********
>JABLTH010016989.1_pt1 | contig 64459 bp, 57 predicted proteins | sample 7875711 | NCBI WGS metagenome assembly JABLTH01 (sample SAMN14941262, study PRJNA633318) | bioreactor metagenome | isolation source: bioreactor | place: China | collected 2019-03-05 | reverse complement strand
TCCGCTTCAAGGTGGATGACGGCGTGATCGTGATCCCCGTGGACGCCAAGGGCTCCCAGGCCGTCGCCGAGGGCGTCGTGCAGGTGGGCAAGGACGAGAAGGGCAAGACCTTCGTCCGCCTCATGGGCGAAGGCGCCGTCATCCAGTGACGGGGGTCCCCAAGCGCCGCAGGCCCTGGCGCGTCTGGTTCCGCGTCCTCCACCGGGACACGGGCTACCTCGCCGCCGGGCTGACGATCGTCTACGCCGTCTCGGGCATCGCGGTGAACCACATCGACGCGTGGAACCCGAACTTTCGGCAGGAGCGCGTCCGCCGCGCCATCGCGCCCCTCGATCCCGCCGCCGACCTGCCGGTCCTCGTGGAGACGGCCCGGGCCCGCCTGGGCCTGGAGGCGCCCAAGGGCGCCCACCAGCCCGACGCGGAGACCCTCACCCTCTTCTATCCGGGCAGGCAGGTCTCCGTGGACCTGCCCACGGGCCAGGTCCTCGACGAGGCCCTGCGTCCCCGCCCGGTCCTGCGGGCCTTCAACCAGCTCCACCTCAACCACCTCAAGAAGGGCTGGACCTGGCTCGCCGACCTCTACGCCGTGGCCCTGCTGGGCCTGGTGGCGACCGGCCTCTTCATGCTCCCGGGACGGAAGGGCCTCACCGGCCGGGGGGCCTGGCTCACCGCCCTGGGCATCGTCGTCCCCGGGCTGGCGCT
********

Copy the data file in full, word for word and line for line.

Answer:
>JABLTH010016989.1_pt1 | contig 64459 bp, 57 predicted proteins | sample 7875711 | NCBI WGS metagenome assembly JABLTH01 (sample SAMN14941262, study PRJNA633318) | bioreactor metagenome | isolation source: bioreactor | place: China | collected 2019-03-05 | reverse complement strand
TCCGCTTCAAGGTGGATGACGGCGTGATCGTGATCCCCGTGGACGCCAAGGGCTCCCAGGCCGTCGCCGAGGGCGTCGTGCAGGTGGGCAAGGACGAGAAGGGCAAGACCTTCGTCCGCCTCATGGGCGAAGGCGCCGTCATCCAGTGACGGGGGTCCCCAAGCGCCGCAGGCCCTGGCGCGTCTGGTTCCGCGTCCTCCACCGGGACACGGGCTACCTCGCCGCCGGGCTGACGATCGTCTACGCCGTCTCGGGCATCGCGGTGAACCACATCGACGCGTGGAACCCGAACTTTCGGCAGGAGCGCGTCCGCCGCGCCATCGCGCCCCTCGATCCCGCCGCCGACCTGCCGGTCCTCGTGGAGACGGCCCGGGCCCGCCTGGGCCTGGAGGCGCCCAAGGGCGCCCACCAGCCCGACGCGGAGACCCTCACCCTCTTCTATCCGGGCAGGCAGGTCTCCGTGGACCTGCCCACGGGCCAGGTCCTCGACGAGGCCCTGCGTCCCCGCCCGGTCCTGCGGGCCTTCAACCAGCTCCACCTCAACCACCTCAAGAAGGGCTGGACCTGGCTCGCCGACCTCTACGCCGTGGCCCTGCTGGGCCTGGTGGCGACCGGCCTCTTCATGCTCCCGGGACGGAAGGGCCTCACCGGCCGGGGGGCCTGGCTCACCGCCCTGGGCATCGTCGTCCCCGGGCTGGCGCT